One of the most fundamental mistakes that people make, Father Coyne argued, is to construe God as one being among many within the cosmos, as though God is an unusually great and impressive thing alongside of the planets, galaxies and stars.
The problem with this way of thinking is that it undermines God’s status as the creator of the heavens and the earth, the one who brings the whole of finite reality into being from nothing. The Creator of the universe cannot be an object within the universe; the Maker of all things cannot be situated within the nexus of conditioned causes, just as the architect is not part of the building he designed or the author of a book one of the characters in it.
We shouldn’t, therefore, look for God as part of the “mechanics” of nature, as though he enters in a fussy way alongside of other competing causes. In accounting for the emergence of a planet, for example, we wouldn’t appeal to the detritus of a star, hydrogen gas, God, and the gravitational force! God is, instead, the answer to a different kind of question, viz., “Why is there something rather than nothing?”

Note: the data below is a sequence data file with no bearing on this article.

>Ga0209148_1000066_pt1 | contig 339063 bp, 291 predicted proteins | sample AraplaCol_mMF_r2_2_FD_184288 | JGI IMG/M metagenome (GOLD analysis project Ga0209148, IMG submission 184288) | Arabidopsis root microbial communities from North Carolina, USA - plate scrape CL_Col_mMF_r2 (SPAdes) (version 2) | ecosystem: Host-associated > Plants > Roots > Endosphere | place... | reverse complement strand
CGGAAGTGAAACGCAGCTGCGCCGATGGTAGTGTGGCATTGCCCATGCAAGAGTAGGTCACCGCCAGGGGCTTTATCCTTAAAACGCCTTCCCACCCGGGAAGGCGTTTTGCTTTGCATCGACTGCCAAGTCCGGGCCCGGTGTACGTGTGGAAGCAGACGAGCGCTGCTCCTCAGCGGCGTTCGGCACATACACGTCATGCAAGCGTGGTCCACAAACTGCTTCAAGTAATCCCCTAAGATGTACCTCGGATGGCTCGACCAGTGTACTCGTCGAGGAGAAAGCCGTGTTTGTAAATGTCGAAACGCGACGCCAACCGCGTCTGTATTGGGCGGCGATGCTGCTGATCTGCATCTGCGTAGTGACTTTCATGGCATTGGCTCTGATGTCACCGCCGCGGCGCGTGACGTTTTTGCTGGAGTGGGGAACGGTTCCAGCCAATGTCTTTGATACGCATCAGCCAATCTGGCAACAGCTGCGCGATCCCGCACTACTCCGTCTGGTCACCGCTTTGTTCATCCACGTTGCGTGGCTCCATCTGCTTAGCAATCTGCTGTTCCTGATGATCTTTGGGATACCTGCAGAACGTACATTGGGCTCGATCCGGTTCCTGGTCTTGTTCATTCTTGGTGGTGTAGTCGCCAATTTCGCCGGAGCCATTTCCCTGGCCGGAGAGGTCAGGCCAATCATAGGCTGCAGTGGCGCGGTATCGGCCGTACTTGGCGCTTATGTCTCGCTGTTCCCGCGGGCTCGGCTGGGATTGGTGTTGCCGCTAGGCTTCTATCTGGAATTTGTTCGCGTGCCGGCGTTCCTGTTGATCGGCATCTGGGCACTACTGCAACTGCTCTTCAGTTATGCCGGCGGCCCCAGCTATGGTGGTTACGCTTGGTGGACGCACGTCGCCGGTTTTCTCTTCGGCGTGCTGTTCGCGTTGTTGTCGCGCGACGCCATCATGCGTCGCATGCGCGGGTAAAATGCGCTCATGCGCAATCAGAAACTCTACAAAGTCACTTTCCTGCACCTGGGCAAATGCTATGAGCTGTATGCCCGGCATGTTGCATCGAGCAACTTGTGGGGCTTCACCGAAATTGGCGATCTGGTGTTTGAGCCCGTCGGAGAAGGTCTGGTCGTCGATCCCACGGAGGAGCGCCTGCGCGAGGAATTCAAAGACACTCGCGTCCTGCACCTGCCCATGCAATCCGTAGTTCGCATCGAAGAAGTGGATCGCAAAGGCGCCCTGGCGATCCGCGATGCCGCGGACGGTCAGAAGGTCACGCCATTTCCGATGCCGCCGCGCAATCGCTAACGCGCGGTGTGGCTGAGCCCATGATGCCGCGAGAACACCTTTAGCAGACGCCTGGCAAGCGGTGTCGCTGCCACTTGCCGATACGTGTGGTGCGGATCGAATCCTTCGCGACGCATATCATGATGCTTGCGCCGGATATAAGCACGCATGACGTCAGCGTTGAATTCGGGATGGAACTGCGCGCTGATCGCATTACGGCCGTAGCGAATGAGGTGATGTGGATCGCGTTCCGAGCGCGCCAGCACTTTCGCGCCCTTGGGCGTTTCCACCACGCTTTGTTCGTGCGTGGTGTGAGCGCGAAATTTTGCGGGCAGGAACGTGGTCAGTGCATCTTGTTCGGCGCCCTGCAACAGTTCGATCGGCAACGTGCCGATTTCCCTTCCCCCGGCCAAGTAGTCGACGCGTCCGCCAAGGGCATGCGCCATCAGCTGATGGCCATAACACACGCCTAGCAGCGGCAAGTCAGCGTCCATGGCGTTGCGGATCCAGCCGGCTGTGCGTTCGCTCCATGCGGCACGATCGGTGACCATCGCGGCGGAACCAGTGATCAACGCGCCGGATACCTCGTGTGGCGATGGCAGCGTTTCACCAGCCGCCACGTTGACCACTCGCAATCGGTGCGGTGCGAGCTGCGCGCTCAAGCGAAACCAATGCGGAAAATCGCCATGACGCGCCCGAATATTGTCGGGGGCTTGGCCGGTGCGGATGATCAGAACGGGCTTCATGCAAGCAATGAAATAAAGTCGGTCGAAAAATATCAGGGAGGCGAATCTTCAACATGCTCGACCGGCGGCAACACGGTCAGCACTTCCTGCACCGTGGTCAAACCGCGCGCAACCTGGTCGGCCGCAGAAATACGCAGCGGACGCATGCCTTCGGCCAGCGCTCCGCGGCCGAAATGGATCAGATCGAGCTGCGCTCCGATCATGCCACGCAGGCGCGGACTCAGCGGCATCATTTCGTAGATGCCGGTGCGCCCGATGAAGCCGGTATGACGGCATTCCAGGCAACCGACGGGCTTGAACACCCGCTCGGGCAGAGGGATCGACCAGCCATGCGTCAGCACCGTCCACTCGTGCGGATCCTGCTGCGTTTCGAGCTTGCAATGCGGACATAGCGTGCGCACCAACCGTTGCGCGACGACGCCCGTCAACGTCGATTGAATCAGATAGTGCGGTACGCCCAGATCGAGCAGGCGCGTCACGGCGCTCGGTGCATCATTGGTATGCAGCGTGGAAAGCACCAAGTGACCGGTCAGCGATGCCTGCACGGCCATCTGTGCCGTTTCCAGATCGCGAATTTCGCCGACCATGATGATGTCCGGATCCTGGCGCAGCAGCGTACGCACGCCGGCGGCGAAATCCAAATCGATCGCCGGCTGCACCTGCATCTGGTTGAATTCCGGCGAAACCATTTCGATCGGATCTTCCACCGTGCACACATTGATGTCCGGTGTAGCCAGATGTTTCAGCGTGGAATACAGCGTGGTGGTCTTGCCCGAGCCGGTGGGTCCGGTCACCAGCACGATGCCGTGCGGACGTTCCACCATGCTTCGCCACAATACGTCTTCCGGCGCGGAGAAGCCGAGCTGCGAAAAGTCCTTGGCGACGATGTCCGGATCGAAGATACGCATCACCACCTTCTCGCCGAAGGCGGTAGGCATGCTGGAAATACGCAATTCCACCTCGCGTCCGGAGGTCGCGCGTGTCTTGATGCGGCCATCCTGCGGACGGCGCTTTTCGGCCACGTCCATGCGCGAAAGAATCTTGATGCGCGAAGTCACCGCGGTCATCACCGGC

This is precisely why Fr. Coyne is impatient with the advocates of intelligent design, who hold that, at certain points in the evolutionary process, God intervened to fine-tune things. He feels that this is not only scientifically superfluous but finally insulting to God. It’s also why he disagrees with one of his colleagues, the Anglican priest-scientist, John Polkinghorne, who argues that the indeterminacy of quantum mechanics gives God “room to work” as he pushes, pulls, and influences the cosmos.
Once again, the problem is an interventionist construal of the God-universe relationship. For the same reason, he disagrees with the Christopher Hitchenses and Richard Dawkinses of the world who maintain that “science” disproves the existence of God by showing that he is not ingredient in the causal processes of nature. Both the “new” atheists and the advocates of intelligent design need to get a clearer sense of who God is.
Thursday, 4 February 2010
View From the Pulpit - George Coyne - Catholic